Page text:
The color-blindness principle is therefore compatible with the end of the racial segregation system. It stipulates that institutions remain blind to a citizen's skin color and ethnic origin. Based on color-blindness, race is irrelevant for the legal and judiciary system. The color-blindness principle is a principle of formal equality, perfectly faithful to the liberal spirit of the United States Constitution. It can be found in the decisions of the Supreme Court as well as in the 13th, 14th and 15th Amendments to the Constitution.

Even though the U.S. legal and political systems have their own distinctive characteristics, the color-blindness principle does not seem to apply only to the modus operandi of North American institutions. It can also be found in European directives regarding racial discrimination and in the European Union's Charter of Fundamental Rights, whose Article 21 forbids discrimination based not only on sex, religion, etc. but also race and nationality. Many European policies aimed at countering discrimination seem to be founded on the principle of the irrelevance of race. (3).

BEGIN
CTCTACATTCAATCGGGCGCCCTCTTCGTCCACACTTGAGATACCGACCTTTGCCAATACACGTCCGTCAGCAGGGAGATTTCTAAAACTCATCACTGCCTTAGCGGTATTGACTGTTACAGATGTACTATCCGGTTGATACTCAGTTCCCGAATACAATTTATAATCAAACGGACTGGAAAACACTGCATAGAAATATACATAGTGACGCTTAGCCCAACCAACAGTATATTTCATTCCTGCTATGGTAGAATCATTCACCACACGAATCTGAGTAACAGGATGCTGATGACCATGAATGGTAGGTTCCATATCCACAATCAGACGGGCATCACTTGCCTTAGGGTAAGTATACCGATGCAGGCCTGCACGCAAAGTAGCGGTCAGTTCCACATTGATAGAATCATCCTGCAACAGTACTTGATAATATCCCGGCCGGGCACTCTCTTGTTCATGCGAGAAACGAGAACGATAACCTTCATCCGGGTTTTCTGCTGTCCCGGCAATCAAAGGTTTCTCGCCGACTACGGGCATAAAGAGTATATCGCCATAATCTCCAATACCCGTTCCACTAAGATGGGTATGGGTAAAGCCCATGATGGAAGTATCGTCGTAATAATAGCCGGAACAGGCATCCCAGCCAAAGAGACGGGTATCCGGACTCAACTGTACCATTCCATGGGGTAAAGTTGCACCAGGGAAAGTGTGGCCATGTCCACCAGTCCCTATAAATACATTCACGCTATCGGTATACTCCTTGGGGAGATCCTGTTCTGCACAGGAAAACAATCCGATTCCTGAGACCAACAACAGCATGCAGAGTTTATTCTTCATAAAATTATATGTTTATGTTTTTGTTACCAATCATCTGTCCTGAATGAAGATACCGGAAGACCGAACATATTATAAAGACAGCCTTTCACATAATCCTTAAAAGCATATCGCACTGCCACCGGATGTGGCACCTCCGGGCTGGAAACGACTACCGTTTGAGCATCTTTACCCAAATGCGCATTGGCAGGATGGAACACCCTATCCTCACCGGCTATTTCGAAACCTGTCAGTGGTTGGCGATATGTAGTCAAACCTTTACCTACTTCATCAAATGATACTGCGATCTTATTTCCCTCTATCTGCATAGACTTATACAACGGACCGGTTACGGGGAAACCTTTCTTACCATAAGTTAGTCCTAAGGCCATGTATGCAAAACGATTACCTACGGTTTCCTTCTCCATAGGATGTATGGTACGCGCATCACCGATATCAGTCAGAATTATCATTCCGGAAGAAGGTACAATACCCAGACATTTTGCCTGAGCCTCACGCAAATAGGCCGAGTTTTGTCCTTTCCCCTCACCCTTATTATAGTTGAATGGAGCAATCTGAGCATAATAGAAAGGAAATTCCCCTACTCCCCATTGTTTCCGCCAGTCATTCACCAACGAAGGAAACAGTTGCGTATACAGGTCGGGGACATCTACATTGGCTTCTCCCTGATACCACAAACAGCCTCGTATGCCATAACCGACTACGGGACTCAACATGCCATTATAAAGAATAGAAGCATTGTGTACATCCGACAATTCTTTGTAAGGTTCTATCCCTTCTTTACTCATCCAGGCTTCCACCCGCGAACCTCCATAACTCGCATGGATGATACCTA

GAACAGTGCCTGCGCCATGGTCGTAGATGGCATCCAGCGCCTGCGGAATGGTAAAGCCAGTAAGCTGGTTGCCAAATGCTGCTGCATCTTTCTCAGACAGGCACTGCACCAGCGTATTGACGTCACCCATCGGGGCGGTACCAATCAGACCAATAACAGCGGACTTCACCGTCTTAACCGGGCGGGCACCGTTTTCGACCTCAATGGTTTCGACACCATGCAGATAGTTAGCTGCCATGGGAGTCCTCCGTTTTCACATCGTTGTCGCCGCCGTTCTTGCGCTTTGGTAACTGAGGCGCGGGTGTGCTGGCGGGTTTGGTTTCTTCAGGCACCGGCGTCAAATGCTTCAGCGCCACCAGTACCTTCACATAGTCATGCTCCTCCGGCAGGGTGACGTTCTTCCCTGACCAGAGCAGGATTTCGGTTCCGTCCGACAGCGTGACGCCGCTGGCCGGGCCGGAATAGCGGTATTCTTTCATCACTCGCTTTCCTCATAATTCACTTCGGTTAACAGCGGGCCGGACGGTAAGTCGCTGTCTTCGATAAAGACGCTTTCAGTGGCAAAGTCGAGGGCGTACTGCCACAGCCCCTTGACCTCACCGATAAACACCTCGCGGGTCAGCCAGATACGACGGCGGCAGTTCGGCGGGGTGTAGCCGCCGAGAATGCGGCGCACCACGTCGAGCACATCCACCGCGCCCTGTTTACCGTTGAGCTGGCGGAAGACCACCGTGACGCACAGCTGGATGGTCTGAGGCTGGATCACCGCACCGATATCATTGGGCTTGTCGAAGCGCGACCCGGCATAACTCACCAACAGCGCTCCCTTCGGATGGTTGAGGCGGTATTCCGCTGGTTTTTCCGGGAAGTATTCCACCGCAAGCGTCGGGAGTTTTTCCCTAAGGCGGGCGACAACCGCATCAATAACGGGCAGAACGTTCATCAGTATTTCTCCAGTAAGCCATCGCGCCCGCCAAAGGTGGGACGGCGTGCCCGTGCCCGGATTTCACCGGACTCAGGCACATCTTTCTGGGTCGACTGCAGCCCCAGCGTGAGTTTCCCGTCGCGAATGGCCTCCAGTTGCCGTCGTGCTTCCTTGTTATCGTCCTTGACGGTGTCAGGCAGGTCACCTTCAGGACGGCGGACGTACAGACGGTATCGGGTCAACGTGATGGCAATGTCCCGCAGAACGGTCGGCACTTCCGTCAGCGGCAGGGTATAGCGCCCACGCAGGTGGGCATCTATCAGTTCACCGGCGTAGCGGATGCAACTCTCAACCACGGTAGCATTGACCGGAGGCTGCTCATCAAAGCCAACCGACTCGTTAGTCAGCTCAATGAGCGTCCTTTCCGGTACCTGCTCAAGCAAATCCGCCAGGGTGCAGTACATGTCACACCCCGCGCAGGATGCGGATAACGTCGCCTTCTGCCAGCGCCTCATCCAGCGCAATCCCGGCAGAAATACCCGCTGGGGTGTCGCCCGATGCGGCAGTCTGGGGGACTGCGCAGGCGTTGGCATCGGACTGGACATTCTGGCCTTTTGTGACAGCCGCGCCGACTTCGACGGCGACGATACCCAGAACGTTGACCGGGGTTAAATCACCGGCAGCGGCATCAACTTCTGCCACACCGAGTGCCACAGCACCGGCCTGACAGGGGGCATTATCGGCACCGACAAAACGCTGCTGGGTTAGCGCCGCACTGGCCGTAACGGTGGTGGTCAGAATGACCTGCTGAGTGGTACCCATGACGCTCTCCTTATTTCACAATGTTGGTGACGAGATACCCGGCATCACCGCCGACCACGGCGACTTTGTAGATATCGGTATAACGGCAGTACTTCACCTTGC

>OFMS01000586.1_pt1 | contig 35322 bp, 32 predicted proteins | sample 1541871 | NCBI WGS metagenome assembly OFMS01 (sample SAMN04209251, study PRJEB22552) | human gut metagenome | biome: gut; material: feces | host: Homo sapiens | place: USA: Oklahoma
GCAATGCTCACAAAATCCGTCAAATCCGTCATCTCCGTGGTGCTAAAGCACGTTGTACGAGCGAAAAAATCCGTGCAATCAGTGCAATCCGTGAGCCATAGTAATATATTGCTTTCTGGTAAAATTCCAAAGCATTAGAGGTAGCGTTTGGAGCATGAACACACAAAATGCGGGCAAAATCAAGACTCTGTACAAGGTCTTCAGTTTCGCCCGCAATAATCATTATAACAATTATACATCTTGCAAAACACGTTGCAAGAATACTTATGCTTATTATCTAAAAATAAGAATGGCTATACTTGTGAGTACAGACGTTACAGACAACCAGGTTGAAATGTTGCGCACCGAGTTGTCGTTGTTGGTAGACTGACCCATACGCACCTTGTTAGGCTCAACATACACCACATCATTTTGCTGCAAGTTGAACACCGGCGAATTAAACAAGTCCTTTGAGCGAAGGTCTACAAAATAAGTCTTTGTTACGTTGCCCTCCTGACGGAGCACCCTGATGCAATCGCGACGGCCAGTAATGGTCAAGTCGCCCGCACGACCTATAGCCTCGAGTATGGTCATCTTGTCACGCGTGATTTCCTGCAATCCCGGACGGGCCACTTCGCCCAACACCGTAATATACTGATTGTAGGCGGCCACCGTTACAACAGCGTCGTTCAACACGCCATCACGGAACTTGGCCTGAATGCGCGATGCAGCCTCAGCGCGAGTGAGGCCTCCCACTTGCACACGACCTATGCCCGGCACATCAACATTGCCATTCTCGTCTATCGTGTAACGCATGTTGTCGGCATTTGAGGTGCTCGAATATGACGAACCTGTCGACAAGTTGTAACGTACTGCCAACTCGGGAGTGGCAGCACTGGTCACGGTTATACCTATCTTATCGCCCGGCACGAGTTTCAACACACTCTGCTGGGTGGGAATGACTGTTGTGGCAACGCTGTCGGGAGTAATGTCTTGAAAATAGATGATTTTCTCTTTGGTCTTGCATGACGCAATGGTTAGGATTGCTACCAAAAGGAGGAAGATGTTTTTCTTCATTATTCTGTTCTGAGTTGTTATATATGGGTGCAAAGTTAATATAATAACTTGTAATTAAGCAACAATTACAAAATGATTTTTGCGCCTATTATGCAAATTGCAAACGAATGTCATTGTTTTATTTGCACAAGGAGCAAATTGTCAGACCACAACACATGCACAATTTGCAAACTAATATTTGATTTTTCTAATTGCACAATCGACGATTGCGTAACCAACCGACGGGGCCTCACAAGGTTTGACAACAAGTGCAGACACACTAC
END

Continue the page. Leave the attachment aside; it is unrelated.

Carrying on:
Gotanda instead argues the importance of taking "race" into account also for evaluating individual situations since, due to the historical inequality between whites and blacks, adopting the color-blindness principle means ignoring the history of discrimination and therefore of white domination. Gotanda's considerations relate to the U.S. experience; however, in Europe, too, we can pinpoint historical forms of discrimination that have kept minorities in conditions of social and cultural subservience for centuries (for instance the Roma population and people from former European colonies now residing in Europe).